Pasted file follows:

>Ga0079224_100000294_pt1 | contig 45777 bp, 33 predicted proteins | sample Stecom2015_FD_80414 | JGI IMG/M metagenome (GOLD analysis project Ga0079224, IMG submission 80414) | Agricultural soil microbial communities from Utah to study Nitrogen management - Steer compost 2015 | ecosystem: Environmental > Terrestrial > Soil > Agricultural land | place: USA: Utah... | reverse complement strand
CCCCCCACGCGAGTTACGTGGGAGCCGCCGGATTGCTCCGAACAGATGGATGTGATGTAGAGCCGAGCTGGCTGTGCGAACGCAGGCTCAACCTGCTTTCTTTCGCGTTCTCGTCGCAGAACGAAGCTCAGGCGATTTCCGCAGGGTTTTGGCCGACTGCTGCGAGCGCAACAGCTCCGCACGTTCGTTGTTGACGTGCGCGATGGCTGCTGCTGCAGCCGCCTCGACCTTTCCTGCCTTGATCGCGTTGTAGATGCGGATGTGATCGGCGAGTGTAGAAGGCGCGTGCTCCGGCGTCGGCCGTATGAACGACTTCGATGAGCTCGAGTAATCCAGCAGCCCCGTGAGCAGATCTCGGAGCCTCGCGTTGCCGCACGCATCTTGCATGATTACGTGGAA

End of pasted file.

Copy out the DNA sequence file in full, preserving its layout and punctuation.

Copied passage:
>Ga0079224_100000294_pt1 | contig 45777 bp, 33 predicted proteins | sample Stecom2015_FD_80414 | JGI IMG/M metagenome (GOLD analysis project Ga0079224, IMG submission 80414) | Agricultural soil microbial communities from Utah to study Nitrogen management - Steer compost 2015 | ecosystem: Environmental > Terrestrial > Soil > Agricultural land | place: USA: Utah... | reverse complement strand
CCCCCCACGCGAGTTACGTGGGAGCCGCCGGATTGCTCCGAACAGATGGATGTGATGTAGAGCCGAGCTGGCTGTGCGAACGCAGGCTCAACCTGCTTTCTTTCGCGTTCTCGTCGCAGAACGAAGCTCAGGCGATTTCCGCAGGGTTTTGGCCGACTGCTGCGAGCGCAACAGCTCCGCACGTTCGTTGTTGACGTGCGCGATGGCTGCTGCTGCAGCCGCCTCGACCTTTCCTGCCTTGATCGCGTTGTAGATGCGGATGTGATCGGCGAGTGTAGAAGGCGCGTGCTCCGGCGTCGGCCGTATGAACGACTTCGATGAGCTCGAGTAATCCAGCAGCCCCGTGAGCAGATCTCGGAGCCTCGCGTTGCCGCACGCATCTTGCATGATTACGTGGAA